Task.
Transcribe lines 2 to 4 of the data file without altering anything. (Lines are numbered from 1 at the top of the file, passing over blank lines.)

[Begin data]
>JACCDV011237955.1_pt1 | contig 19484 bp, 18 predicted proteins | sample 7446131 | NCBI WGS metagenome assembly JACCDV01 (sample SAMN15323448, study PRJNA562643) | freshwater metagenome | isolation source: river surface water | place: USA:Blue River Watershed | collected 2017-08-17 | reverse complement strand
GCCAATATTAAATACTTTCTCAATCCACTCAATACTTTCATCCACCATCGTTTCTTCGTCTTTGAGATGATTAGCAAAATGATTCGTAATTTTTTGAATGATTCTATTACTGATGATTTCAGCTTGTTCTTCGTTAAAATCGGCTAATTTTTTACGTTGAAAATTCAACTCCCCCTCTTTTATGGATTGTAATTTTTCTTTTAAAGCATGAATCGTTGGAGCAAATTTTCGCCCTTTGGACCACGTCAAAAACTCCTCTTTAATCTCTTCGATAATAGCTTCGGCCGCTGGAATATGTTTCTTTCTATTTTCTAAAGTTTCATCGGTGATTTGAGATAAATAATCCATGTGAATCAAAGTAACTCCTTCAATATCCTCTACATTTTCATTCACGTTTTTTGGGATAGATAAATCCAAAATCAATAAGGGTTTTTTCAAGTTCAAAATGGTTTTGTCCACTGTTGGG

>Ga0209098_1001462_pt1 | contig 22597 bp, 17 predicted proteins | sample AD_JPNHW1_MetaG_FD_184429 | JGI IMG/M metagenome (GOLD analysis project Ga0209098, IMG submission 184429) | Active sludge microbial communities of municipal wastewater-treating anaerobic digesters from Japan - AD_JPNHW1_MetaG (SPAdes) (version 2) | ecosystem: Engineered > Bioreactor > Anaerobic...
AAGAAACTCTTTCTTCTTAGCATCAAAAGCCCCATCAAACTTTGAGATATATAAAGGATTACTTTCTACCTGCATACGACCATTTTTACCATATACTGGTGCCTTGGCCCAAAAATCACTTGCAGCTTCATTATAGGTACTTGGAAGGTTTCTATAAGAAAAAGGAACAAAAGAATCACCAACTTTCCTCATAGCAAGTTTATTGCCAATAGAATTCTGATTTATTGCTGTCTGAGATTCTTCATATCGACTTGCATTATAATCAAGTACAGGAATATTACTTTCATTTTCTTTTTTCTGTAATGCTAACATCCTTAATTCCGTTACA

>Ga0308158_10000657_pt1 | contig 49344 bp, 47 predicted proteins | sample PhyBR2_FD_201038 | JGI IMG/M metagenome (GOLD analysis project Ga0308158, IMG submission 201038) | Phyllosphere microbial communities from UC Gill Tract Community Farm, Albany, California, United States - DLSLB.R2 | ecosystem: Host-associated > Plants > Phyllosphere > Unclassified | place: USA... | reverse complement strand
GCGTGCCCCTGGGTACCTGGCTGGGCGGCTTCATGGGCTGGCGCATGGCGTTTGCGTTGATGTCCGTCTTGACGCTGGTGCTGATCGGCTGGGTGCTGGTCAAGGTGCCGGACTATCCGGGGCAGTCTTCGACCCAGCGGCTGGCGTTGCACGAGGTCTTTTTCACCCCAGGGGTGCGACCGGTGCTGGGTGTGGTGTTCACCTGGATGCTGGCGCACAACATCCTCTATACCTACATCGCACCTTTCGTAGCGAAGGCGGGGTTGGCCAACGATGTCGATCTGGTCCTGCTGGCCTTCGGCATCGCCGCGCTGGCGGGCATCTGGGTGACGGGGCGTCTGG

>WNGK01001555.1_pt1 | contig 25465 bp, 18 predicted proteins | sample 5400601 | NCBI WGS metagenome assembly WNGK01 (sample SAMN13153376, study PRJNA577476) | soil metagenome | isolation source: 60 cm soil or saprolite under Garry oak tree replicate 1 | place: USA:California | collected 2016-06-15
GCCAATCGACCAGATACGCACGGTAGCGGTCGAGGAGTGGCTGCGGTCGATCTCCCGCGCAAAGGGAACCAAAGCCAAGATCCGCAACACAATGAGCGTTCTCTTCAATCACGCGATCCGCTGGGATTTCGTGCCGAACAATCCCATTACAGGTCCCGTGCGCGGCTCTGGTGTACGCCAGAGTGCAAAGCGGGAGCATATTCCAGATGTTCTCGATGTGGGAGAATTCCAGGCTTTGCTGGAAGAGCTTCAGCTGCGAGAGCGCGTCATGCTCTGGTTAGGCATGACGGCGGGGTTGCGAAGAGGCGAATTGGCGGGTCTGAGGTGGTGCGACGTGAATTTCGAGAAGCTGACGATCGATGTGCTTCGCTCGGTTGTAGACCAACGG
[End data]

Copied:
GCCAATATTAAATACTTTCTCAATCCACTCAATACTTTCATCCACCATCGTTTCTTCGTCTTTGAGATGATTAGCAAAATGATTCGTAATTTTTTGAATGATTCTATTACTGATGATTTCAGCTTGTTCTTCGTTAAAATCGGCTAATTTTTTACGTTGAAAATTCAACTCCCCCTCTTTTATGGATTGTAATTTTTCTTTTAAAGCATGAATCGTTGGAGCAAATTTTCGCCCTTTGGACCACGTCAAAAACTCCTCTTTAATCTCTTCGATAATAGCTTCGGCCGCTGGAATATGTTTCTTTCTATTTTCTAAAGTTTCATCGGTGATTTGAGATAAATAATCCATGTGAATCAAAGTAACTCCTTCAATATCCTCTACATTTTCATTCACGTTTTTTGGGATAGATAAATCCAAAATCAATAAGGGTTTTTTCAAGTTCAAAATGGTTTTGTCCACTGTTGGG

>Ga0209098_1001462_pt1 | contig 22597 bp, 17 predicted proteins | sample AD_JPNHW1_MetaG_FD_184429 | JGI IMG/M metagenome (GOLD analysis project Ga0209098, IMG submission 184429) | Active sludge microbial communities of municipal wastewater-treating anaerobic digesters from Japan - AD_JPNHW1_MetaG (SPAdes) (version 2) | ecosystem: Engineered > Bioreactor > Anaerobic...
AAGAAACTCTTTCTTCTTAGCATCAAAAGCCCCATCAAACTTTGAGATATATAAAGGATTACTTTCTACCTGCATACGACCATTTTTACCATATACTGGTGCCTTGGCCCAAAAATCACTTGCAGCTTCATTATAGGTACTTGGAAGGTTTCTATAAGAAAAAGGAACAAAAGAATCACCAACTTTCCTCATAGCAAGTTTATTGCCAATAGAATTCTGATTTATTGCTGTCTGAGATTCTTCATATCGACTTGCATTATAATCAAGTACAGGAATATTACTTTCATTTTCTTTTTTCTGTAATGCTAACATCCTTAATTCCGTTACA